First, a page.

Apr 12, 2010

The JSHS Scholarship Competition Goes Live in DC

It’s no secret that colleges and universities are upgrading their efforts to recruit strong STEM (science, technology, engineering, and mathematics) applicants to fill departments hungry for undergrads with research or other lab experience. College-bound high school students would be wise to take the hint and redouble their efforts to explore this great route to college (and significant scholarship money) by investigating opportunities to showcase skills in these areas.

So how should you get started? One way is to see what other students across the country are doing in the way of scientific research. This year, the Junior Science and Humanities Symposia (JSHS) Program is broadcasting student paper presentations on April 30 and May 1, via live video webcast (log on after April 15 for a complete schedule). Finalists from regional competitions will present before panels of judges in a competition that could net them as much as $12,000 and an all-expense paid trip to London.

Long-time Virginia JSHS program director Tom DeVore, chair of the JMU Chemistry Department, encourages high school students to get involved by watching the webcast. “It is an excellent opportunity to see some excellent presentations, get a feel for the competition, and learn something new,” said Dr. DeVore. “I think you will be impressed with the students who have reached this level.”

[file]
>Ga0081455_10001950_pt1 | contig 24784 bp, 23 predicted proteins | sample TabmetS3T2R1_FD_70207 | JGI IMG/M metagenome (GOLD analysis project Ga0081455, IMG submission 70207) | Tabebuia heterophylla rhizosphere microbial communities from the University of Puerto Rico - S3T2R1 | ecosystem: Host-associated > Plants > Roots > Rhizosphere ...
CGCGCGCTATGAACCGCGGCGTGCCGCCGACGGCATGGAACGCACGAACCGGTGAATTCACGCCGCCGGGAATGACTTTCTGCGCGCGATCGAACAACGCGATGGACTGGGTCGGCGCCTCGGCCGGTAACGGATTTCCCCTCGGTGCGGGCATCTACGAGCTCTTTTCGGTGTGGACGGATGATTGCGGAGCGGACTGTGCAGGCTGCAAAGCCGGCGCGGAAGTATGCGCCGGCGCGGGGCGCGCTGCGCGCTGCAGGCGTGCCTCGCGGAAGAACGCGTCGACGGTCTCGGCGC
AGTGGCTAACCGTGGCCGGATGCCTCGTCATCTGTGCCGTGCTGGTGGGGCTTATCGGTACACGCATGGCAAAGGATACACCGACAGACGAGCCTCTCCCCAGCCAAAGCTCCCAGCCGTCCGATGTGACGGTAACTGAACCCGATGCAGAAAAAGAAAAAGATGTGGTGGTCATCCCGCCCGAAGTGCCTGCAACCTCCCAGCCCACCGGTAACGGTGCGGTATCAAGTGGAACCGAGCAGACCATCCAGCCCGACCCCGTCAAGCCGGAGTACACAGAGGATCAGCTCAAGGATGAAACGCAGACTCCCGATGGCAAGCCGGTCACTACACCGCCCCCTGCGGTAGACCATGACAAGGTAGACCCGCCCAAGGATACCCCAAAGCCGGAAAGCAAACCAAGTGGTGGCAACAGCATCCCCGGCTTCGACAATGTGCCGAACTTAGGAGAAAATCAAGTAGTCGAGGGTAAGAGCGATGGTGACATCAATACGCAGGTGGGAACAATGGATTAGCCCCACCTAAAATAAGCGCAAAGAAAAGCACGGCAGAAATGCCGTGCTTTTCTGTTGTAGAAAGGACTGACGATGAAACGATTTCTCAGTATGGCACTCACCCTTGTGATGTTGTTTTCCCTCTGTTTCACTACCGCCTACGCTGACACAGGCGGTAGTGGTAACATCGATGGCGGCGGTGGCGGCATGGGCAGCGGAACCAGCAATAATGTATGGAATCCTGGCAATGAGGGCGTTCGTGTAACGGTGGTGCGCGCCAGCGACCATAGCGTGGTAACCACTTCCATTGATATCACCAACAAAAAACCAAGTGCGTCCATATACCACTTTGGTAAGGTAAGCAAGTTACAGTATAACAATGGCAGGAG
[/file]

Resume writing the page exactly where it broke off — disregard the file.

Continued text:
The JSHS program promotes original research and experimentation in the sciences, engineering and mathematics at the high school level by organizing a series of regional and national symposiums during the academic year at 48 universities located throughout the country and abroad. Literally thousands of students compete in categories including environmental science, life sciences, medicine & health/behavioral sciences, engineering, mathematics & computer sciences, and theoretical physics.

And there is significant money at stake—both at the regional and national levels. Sponsors who support the regional competitions provide scholarships, cash awards, and other prizes in addition to the huge contributions from the Departments of the Army, Navy, and Air Force.

By the way, teachers can get in on the prizes as well. A $500 award goes each year to one teacher from each of the 48 regions, honoring his or her contributions to advancing student participation in research.

Find out more by visiting the JSHS website, and be sure to set aside time to watch some student paper presentations on April 30 and May 1. I guarantee you will learn something.

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